Some timing belt tensioners last a long time. Others don’t last all that long. Usually, the tensioner is replaced along with the timing belt. When a timing belt tensioner fails, it loses tension. As a result, the timing belt becomes loose, and the valve timing can be thrown off. This leads to engine performance issues.
So, if any suspicion arises that the timing belt tensioner has failed, it’s important to check the tensioner and replace it if necessary.
Causes Of Timing Belt Tensioner Failure
The most common causes of timing belt tensioner failure include:
- Wear and tear: On a new mechanical timing belt tensioner system, the timing belt tensioner spring is wound tightly by two tension rods. Over time, the spring stretches out and loses its tension. As a result, the entire tensioner becomes too weak.
- Dirt and dust build-up on the timing belt tensioner pulley: When this happens, the pulley will fail to support the timing belt. It may cause the timing belt to slip off.
- Hydraulic oil leak: A hydraulic timing belt tensioner assembly works like a small shock absorber. It uses hydraulic oil to maintain the tension. If the timing belt tensioner is leaking, it will lose the tension it needs to keep the timing belt tight.
Signs Of Timing Belt Tensioner Failure
There are several different ways to detect timing belt tensioner failure simply by driving the vehicle. One thing to keep in mind is that when the tensioner begins to fail, the timing belt, which has teeth, doesn’t actually slip. Instead, when the throttle is abruptly opened the tensioner can’t keep the right tension on the timing belt. The crankshaft and camshaft will come out of perfect time for a moment or two.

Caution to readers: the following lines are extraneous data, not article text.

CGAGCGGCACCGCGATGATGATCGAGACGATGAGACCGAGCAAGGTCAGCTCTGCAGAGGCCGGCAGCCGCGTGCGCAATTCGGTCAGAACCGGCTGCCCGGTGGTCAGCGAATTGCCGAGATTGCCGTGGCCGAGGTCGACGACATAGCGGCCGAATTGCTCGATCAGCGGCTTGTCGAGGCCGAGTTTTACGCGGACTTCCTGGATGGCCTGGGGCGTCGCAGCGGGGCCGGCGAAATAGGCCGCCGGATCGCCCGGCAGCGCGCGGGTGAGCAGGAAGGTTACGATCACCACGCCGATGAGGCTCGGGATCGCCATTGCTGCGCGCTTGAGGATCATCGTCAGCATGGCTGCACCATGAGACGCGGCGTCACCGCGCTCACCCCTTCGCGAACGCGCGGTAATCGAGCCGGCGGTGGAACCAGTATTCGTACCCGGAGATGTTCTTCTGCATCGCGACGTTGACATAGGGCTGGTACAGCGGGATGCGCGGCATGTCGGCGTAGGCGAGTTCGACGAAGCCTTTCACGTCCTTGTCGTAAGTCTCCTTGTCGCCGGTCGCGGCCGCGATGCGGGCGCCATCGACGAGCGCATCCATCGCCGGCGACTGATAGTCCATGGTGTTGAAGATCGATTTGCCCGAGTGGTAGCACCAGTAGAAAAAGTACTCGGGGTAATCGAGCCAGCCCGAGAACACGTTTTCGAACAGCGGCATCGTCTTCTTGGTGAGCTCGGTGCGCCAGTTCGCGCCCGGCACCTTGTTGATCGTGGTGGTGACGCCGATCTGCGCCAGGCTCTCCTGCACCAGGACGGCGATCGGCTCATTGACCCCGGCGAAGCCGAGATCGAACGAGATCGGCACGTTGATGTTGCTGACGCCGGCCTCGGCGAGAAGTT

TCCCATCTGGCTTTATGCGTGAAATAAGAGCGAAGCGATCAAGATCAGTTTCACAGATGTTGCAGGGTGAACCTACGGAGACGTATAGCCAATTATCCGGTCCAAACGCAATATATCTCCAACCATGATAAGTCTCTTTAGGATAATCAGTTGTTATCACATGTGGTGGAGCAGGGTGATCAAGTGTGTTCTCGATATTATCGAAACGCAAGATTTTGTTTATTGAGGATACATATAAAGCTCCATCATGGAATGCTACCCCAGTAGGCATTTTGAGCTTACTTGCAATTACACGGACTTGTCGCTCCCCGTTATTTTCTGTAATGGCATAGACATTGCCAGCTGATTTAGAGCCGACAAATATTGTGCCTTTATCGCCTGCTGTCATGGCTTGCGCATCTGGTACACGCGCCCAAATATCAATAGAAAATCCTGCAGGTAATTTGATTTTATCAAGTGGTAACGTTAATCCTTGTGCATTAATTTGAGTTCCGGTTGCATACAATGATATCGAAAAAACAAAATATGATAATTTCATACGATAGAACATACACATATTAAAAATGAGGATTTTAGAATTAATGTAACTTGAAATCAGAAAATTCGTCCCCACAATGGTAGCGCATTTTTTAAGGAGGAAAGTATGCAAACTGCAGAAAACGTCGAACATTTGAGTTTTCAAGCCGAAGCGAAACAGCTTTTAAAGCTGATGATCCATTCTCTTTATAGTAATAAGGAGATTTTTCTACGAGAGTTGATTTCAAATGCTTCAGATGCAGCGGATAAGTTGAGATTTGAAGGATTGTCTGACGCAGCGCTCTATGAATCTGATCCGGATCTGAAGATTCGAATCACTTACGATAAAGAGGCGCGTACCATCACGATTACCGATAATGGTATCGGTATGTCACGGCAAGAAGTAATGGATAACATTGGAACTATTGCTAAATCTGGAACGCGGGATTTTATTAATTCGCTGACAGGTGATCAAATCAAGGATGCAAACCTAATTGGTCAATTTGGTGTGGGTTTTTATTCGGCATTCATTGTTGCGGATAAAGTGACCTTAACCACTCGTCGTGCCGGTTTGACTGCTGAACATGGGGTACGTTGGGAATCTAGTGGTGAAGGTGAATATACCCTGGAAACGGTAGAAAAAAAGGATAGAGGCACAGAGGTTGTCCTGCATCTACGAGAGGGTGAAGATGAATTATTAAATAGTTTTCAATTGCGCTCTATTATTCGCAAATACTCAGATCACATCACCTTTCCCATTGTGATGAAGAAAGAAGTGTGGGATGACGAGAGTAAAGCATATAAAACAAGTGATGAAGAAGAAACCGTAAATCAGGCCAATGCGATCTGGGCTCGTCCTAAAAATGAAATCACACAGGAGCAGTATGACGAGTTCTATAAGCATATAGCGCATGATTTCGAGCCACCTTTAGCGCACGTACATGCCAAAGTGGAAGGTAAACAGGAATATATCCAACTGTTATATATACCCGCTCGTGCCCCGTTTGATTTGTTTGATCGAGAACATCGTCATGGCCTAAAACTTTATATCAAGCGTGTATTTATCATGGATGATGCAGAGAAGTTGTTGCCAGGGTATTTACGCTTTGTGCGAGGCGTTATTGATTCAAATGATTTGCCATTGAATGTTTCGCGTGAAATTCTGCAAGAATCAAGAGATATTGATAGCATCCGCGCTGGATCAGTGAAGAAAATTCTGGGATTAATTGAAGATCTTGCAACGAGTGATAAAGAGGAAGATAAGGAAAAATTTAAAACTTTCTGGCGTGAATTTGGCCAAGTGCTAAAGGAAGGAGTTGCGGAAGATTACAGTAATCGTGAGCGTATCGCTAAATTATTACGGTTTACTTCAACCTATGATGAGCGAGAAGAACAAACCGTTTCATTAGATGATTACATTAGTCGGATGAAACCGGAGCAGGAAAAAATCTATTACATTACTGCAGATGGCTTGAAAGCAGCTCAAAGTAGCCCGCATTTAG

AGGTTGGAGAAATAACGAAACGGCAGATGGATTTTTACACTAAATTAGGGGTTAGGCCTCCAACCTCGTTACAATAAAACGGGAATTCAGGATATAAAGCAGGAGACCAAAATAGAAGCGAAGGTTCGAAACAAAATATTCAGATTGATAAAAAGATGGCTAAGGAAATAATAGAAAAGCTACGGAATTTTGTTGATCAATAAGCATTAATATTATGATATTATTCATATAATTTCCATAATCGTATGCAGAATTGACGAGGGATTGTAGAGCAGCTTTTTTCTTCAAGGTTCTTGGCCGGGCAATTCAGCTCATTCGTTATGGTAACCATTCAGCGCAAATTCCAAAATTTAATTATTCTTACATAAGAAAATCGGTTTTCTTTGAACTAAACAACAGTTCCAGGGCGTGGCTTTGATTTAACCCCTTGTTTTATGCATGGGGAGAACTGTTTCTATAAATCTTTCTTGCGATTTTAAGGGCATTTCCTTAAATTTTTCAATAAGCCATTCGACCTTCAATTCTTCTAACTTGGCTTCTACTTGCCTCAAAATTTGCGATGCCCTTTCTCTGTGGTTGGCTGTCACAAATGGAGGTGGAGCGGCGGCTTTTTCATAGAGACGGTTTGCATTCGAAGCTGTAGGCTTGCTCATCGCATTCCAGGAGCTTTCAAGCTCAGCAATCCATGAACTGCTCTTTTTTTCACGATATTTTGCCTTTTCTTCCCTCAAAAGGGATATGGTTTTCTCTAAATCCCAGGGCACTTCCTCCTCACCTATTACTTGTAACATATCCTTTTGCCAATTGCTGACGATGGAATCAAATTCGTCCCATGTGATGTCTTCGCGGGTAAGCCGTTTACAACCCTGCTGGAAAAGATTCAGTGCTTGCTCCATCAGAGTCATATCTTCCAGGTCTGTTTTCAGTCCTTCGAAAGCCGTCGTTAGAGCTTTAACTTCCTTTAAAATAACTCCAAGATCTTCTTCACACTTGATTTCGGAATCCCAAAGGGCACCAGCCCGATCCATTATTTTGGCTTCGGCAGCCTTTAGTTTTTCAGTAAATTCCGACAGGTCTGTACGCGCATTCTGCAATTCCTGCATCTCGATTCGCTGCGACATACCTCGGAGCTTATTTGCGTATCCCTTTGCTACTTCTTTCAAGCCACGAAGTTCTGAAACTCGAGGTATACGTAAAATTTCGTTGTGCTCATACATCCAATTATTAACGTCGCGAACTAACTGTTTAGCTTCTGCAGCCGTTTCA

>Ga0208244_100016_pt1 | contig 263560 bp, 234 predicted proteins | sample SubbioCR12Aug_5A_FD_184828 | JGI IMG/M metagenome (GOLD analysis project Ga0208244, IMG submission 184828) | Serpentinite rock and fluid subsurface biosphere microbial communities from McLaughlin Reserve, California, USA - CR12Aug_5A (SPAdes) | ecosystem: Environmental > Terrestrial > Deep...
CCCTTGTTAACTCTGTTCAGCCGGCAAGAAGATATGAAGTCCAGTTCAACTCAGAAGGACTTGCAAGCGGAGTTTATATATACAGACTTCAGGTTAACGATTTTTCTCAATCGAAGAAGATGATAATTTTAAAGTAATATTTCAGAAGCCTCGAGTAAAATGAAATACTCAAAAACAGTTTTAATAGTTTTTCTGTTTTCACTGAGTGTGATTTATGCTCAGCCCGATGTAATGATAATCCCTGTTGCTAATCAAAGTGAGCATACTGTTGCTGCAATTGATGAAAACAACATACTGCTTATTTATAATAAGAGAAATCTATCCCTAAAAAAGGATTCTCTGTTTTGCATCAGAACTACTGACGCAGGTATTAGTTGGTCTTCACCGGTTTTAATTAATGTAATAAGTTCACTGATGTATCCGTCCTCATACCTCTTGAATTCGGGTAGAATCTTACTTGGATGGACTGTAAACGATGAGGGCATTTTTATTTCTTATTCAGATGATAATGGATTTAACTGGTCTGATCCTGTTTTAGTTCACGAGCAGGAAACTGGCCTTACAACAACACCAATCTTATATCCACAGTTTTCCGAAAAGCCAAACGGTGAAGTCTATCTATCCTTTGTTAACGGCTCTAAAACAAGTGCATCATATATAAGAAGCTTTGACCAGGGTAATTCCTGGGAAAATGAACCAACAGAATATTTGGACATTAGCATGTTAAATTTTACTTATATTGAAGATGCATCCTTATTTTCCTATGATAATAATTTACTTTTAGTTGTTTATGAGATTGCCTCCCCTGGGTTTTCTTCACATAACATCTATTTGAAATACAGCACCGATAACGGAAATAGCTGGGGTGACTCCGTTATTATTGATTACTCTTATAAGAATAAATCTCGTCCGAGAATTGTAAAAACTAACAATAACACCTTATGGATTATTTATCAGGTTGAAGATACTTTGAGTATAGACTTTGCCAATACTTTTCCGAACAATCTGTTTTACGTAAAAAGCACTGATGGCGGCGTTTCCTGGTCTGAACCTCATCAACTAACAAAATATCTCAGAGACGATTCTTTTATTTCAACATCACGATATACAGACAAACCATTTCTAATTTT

Look for the following signs of timing belt tensioner failure:
Lack of perfect timing leads to acceleration issues. You may notice sluggish acceleration.
Trouble Starting The Vehicle
When there are timing belt tensioner issues, the valve timing is slightly off. This leads to hard starting It may take a while for the engine to fire up properly. Even if you manage to start the engine, expect the engine to misfire or run rough.
When the timing belt isn’t tight enough, it starts making noise. Or you may hear timing belt tensioner noise. For example, the pulley may not be rotating freely. It may start squeaking as it rotates. When the engine is idling, listen for the following noises from the timing cover area:
- Rattling noises
- Squeaking or squealing noises
- Knocking noises
Keep in mind that the serpentine belt also has a tensioner, and also sometimes and idler pulley. Both of these can also make the same noises as a timing belt tensioner. They are both relatively easy to inspect, and simple and inexpensive to replace. So, if you have doubts about where the noise is coming from, take steps to rule them out first. Also, if they are failing, they generally do not cause stumbling or hard starting. If they are ok, proceed to dig deeper to troubleshoot the timing belt tensioner.
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